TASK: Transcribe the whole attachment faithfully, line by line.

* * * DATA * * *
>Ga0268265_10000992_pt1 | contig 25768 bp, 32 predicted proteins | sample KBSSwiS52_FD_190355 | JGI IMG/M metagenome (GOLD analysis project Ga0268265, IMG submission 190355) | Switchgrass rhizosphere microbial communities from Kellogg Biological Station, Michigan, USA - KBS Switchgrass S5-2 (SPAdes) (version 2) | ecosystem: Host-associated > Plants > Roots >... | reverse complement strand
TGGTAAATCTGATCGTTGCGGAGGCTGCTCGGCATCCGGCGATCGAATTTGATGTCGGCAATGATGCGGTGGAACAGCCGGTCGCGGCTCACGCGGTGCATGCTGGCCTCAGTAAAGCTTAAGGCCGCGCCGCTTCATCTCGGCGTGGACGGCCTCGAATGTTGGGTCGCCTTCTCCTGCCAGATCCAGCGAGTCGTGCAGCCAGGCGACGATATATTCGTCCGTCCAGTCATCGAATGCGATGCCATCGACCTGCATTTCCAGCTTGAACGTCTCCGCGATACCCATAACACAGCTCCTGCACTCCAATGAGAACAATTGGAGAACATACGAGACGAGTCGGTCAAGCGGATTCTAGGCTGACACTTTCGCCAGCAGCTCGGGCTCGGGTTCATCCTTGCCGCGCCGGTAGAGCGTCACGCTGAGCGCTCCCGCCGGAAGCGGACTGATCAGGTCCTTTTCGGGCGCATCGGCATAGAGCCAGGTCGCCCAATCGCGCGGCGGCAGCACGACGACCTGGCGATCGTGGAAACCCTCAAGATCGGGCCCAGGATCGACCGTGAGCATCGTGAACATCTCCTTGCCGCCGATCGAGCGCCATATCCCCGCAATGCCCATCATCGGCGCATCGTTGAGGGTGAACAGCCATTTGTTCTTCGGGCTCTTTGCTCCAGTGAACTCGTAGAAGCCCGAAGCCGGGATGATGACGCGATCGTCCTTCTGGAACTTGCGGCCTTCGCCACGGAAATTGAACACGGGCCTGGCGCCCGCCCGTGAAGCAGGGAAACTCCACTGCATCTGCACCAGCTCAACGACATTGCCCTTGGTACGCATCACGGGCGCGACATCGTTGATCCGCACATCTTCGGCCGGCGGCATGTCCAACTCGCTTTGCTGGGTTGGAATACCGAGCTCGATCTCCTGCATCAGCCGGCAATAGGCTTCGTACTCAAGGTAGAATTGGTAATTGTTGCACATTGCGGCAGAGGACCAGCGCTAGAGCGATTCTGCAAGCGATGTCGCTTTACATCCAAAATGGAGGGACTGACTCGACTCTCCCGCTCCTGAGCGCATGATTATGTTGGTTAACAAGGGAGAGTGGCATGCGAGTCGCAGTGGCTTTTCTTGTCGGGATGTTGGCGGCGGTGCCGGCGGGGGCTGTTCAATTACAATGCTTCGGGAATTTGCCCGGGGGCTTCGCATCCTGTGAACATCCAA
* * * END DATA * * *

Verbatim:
>Ga0268265_10000992_pt1 | contig 25768 bp, 32 predicted proteins | sample KBSSwiS52_FD_190355 | JGI IMG/M metagenome (GOLD analysis project Ga0268265, IMG submission 190355) | Switchgrass rhizosphere microbial communities from Kellogg Biological Station, Michigan, USA - KBS Switchgrass S5-2 (SPAdes) (version 2) | ecosystem: Host-associated > Plants > Roots >... | reverse complement strand
TGGTAAATCTGATCGTTGCGGAGGCTGCTCGGCATCCGGCGATCGAATTTGATGTCGGCAATGATGCGGTGGAACAGCCGGTCGCGGCTCACGCGGTGCATGCTGGCCTCAGTAAAGCTTAAGGCCGCGCCGCTTCATCTCGGCGTGGACGGCCTCGAATGTTGGGTCGCCTTCTCCTGCCAGATCCAGCGAGTCGTGCAGCCAGGCGACGATATATTCGTCCGTCCAGTCATCGAATGCGATGCCATCGACCTGCATTTCCAGCTTGAACGTCTCCGCGATACCCATAACACAGCTCCTGCACTCCAATGAGAACAATTGGAGAACATACGAGACGAGTCGGTCAAGCGGATTCTAGGCTGACACTTTCGCCAGCAGCTCGGGCTCGGGTTCATCCTTGCCGCGCCGGTAGAGCGTCACGCTGAGCGCTCCCGCCGGAAGCGGACTGATCAGGTCCTTTTCGGGCGCATCGGCATAGAGCCAGGTCGCCCAATCGCGCGGCGGCAGCACGACGACCTGGCGATCGTGGAAACCCTCAAGATCGGGCCCAGGATCGACCGTGAGCATCGTGAACATCTCCTTGCCGCCGATCGAGCGCCATATCCCCGCAATGCCCATCATCGGCGCATCGTTGAGGGTGAACAGCCATTTGTTCTTCGGGCTCTTTGCTCCAGTGAACTCGTAGAAGCCCGAAGCCGGGATGATGACGCGATCGTCCTTCTGGAACTTGCGGCCTTCGCCACGGAAATTGAACACGGGCCTGGCGCCCGCCCGTGAAGCAGGGAAACTCCACTGCATCTGCACCAGCTCAACGACATTGCCCTTGGTACGCATCACGGGCGCGACATCGTTGATCCGCACATCTTCGGCCGGCGGCATGTCCAACTCGCTTTGCTGGGTTGGAATACCGAGCTCGATCTCCTGCATCAGCCGGCAATAGGCTTCGTACTCAAGGTAGAATTGGTAATTGTTGCACATTGCGGCAGAGGACCAGCGCTAGAGCGATTCTGCAAGCGATGTCGCTTTACATCCAAAATGGAGGGACTGACTCGACTCTCCCGCTCCTGAGCGCATGATTATGTTGGTTAACAAGGGAGAGTGGCATGCGAGTCGCAGTGGCTTTTCTTGTCGGGATGTTGGCGGCGGTGCCGGCGGGGGCTGTTCAATTACAATGCTTCGGGAATTTGCCCGGGGGCTTCGCATCCTGTGAACATCCAA